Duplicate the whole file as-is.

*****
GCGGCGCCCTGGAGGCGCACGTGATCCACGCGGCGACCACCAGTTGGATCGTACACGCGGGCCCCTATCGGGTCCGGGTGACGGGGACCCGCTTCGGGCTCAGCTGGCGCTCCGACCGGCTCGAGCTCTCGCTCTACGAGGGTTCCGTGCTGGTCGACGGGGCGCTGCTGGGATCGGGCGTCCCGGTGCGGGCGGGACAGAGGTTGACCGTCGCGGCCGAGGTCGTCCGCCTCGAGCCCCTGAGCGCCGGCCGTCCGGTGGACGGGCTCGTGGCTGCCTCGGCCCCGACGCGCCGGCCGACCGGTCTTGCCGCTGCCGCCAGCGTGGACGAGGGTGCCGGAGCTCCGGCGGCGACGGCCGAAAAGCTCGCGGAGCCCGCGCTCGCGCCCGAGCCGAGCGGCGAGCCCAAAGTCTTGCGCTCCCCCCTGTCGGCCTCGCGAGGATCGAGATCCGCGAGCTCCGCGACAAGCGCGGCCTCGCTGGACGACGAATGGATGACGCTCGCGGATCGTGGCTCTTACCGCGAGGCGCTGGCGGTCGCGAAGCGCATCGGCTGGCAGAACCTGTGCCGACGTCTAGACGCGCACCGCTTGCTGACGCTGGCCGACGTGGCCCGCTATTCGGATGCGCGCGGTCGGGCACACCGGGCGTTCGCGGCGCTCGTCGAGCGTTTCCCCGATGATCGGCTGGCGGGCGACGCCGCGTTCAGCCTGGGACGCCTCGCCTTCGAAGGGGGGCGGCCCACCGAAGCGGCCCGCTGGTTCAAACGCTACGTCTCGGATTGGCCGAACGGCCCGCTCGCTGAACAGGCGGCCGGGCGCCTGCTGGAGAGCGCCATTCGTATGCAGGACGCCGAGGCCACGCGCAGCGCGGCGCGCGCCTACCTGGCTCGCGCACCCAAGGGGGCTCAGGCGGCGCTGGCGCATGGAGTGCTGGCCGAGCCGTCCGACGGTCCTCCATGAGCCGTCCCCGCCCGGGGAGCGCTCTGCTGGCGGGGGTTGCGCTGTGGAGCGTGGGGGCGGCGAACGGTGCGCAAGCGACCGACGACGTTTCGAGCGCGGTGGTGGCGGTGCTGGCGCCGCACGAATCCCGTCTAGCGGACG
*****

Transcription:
GCGGCGCCCTGGAGGCGCACGTGATCCACGCGGCGACCACCAGTTGGATCGTACACGCGGGCCCCTATCGGGTCCGGGTGACGGGGACCCGCTTCGGGCTCAGCTGGCGCTCCGACCGGCTCGAGCTCTCGCTCTACGAGGGTTCCGTGCTGGTCGACGGGGCGCTGCTGGGATCGGGCGTCCCGGTGCGGGCGGGACAGAGGTTGACCGTCGCGGCCGAGGTCGTCCGCCTCGAGCCCCTGAGCGCCGGCCGTCCGGTGGACGGGCTCGTGGCTGCCTCGGCCCCGACGCGCCGGCCGACCGGTCTTGCCGCTGCCGCCAGCGTGGACGAGGGTGCCGGAGCTCCGGCGGCGACGGCCGAAAAGCTCGCGGAGCCCGCGCTCGCGCCCGAGCCGAGCGGCGAGCCCAAAGTCTTGCGCTCCCCCCTGTCGGCCTCGCGAGGATCGAGATCCGCGAGCTCCGCGACAAGCGCGGCCTCGCTGGACGACGAATGGATGACGCTCGCGGATCGTGGCTCTTACCGCGAGGCGCTGGCGGTCGCGAAGCGCATCGGCTGGCAGAACCTGTGCCGACGTCTAGACGCGCACCGCTTGCTGACGCTGGCCGACGTGGCCCGCTATTCGGATGCGCGCGGTCGGGCACACCGGGCGTTCGCGGCGCTCGTCGAGCGTTTCCCCGATGATCGGCTGGCGGGCGACGCCGCGTTCAGCCTGGGACGCCTCGCCTTCGAAGGGGGGCGGCCCACCGAAGCGGCCCGCTGGTTCAAACGCTACGTCTCGGATTGGCCGAACGGCCCGCTCGCTGAACAGGCGGCCGGGCGCCTGCTGGAGAGCGCCATTCGTATGCAGGACGCCGAGGCCACGCGCAGCGCGGCGCGCGCCTACCTGGCTCGCGCACCCAAGGGGGCTCAGGCGGCGCTGGCGCATGGAGTGCTGGCCGAGCCGTCCGACGGTCCTCCATGAGCCGTCCCCGCCCGGGGAGCGCTCTGCTGGCGGGGGTTGCGCTGTGGAGCGTGGGGGCGGCGAACGGTGCGCAAGCGACCGACGACGTTTCGAGCGCGGTGGTGGCGGTGCTGGCGCCGCACGAATCCCGTCTAGCGGACG